Here’s a letter to a sympathetic correspondent, whose name I use with his kind permission:
Mr. Glenn Temple
Dear Mr. Temple
Thanks for the link to Ken Blackwell’s Daily Caller essay on immigration.
You correctly guess that I reject his argument. Blackwell supplies no evidence that “the nation as a whole has seen a dramatic depression in wages as we import more and more workers to compete for jobs.” As obvious as such a connection between higher immigration and wage depression is to uncritical minds, long historical experience calls this connection into doubt. Consider that in 2015 America’s population is 3.2 times larger than it was in 1915 and 39 times larger than it was in 1815. If Blackwell’s implicit economic theory is correct, this huge population growth would have pushed Americans’ pay lower over these years. Yet surely even Blackwell admits that Americans’ real wages have risen enormously over these years of significant population growth – growth to which immigration made a significant contribution.
This growth in real wages occurred, not despite, but largely because of population growth. A larger population means a larger workforce. A larger workforce, in turn, means not only that more production occurs, it means also that more creative, entrepreneurial minds are at work. Creative entrepreneurial minds are the main driving force of economic growth. Think Carnegie, Ford, Kroc, and Jobs. In addition, a larger workforce means greater opportunities for specialization. A town with only one physician must settle for a general practitioner; a city with many physicians enjoys the skills of cardiologists, ophthalmologists, neurologists, pediatricians, and podiatrists. And just as medical care improves as its suppliers become more and more specialized, so, too, does the economy as a whole improve as its suppliers become more and more specialized.
If it were true that a government fails its citizens whenever it does not block economic forces that compete with existing workers, then ‘successful’ governments would block not only immigrants and imports; it would also block technology as well as criminalize entrepreneurship and consumers who change their buying patterns. Such a government, intent on protecting existing workers from competitive pressures, would shutter most schools and cage or execute all those who dare to build better mousetraps. Because Blackwell likely does not support such policies, he should reconsider the faulty economics that undergirds his objection to immigration.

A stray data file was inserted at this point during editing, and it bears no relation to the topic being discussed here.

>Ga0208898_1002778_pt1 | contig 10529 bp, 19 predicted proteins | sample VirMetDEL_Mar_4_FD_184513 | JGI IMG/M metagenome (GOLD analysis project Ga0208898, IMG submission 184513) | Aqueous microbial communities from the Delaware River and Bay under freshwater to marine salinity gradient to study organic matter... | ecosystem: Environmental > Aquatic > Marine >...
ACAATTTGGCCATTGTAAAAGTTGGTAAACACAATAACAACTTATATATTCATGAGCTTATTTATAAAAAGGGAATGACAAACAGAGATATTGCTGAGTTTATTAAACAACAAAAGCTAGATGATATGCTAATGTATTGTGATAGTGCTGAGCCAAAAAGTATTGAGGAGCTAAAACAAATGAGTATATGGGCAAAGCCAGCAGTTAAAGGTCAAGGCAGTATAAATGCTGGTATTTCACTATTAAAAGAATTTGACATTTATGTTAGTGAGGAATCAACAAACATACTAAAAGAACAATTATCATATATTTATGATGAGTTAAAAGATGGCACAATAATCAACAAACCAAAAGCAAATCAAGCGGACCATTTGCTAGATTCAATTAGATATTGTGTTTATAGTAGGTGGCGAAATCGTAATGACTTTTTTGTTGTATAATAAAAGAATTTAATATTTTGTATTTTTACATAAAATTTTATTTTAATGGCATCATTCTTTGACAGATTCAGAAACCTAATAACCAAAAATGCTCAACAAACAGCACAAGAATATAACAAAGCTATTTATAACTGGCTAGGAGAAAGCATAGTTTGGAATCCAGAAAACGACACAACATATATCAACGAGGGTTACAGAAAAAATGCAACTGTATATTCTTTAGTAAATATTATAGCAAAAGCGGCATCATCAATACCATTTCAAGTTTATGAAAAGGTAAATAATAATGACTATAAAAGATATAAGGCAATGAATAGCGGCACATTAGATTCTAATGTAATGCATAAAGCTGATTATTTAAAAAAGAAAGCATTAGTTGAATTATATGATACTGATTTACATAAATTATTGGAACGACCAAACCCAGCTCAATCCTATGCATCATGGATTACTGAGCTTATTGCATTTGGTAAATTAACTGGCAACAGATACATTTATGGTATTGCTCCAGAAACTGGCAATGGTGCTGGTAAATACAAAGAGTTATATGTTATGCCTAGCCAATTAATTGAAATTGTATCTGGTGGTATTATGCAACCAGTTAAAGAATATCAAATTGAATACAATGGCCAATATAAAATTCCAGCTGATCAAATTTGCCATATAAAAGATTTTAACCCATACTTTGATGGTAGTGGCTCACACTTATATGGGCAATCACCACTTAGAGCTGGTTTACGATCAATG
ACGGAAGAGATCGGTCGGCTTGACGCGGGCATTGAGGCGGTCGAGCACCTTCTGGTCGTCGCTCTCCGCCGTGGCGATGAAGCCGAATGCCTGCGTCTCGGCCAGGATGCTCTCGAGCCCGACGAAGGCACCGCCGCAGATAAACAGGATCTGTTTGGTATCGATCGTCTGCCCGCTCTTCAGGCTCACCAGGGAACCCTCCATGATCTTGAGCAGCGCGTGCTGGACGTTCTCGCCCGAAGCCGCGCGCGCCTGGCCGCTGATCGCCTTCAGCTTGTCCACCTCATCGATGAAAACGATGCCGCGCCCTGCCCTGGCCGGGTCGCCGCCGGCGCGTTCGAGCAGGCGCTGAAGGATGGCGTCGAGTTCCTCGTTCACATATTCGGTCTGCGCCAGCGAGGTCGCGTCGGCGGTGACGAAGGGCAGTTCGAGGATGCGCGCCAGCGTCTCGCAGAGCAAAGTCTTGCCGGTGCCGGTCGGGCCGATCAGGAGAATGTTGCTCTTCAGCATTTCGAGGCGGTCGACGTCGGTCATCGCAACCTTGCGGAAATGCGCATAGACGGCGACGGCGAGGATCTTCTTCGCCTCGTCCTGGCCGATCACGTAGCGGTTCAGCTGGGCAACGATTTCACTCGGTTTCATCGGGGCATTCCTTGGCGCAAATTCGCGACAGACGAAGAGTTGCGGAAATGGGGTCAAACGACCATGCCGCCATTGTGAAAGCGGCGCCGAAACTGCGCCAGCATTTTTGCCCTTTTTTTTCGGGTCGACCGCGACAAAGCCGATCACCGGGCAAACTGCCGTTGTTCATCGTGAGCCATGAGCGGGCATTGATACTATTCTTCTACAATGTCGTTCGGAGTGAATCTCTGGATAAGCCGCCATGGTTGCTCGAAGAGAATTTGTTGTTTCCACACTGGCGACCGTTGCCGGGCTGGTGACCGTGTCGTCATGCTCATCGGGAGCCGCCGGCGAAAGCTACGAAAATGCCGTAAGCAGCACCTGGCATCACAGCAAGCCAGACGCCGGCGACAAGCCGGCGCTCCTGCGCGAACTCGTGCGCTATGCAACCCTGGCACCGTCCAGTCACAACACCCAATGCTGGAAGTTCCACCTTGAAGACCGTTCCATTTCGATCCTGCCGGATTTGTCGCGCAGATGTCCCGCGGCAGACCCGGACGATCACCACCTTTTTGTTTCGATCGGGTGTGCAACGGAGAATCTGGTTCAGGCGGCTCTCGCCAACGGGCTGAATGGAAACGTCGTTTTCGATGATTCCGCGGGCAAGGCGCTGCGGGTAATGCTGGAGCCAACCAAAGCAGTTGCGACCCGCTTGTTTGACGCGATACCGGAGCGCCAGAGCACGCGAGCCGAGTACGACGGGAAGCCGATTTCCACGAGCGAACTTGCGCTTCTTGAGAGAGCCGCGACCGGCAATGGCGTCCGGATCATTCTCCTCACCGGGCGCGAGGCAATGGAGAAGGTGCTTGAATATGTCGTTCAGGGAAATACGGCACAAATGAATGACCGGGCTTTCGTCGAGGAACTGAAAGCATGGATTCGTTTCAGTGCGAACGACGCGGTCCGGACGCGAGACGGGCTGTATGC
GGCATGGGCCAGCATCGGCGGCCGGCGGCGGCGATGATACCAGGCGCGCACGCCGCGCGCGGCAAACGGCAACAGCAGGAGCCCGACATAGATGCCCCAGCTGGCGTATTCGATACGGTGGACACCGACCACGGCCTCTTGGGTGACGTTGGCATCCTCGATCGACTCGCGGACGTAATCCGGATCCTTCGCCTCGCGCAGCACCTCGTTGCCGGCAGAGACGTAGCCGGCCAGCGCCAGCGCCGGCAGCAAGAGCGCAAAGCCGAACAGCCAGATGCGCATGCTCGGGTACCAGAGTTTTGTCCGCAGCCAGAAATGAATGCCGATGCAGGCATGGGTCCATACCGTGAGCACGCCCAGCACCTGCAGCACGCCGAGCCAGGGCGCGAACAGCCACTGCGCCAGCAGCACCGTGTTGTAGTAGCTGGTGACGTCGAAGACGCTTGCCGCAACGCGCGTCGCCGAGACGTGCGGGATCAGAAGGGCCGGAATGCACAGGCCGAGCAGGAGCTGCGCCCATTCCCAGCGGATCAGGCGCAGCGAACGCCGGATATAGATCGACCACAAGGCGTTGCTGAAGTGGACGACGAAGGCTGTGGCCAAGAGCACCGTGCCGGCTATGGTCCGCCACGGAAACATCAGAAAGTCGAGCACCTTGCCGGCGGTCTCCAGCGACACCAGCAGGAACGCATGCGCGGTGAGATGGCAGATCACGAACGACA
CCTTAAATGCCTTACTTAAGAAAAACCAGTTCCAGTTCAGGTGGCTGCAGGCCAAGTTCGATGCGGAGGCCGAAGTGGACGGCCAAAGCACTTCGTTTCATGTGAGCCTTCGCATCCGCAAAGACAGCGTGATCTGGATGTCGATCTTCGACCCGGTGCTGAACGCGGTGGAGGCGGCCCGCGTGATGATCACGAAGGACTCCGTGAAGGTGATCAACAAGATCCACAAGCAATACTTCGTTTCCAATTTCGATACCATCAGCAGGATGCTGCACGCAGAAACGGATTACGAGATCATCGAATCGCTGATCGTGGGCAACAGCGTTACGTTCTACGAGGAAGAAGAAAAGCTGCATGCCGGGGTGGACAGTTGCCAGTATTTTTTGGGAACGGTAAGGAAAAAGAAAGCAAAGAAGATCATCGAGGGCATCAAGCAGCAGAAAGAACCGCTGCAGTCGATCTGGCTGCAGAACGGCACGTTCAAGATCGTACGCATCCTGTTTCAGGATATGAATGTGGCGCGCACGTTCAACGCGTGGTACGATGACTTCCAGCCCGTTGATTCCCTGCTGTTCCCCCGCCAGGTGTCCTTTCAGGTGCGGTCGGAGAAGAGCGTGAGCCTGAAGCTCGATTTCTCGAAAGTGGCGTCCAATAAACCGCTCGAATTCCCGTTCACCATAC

Donald J. Boudreaux
Professor of Economics
Martha and Nelson Getchell Chair for the Study of Free Market Capitalism at the Mercatus Center
George Mason University
Fairfax, VA 22030
After I sent the above response to Mr. Temple, it occurred to me that any government intent on protecting current workers from any competition for their current jobs would also impose controls on the number of children each woman is allowed to have. Such is where the illogic of attempting to protect existing producers from having to face new competitors logically leads. It’s true, of course, that as a practical matter governments need not – and usually do not – follow the illogic of their faulty economics to its full extent. But it’s always worthwhile to make clear just what that illogic implies if it is to be taken seriously as a basis for government policy.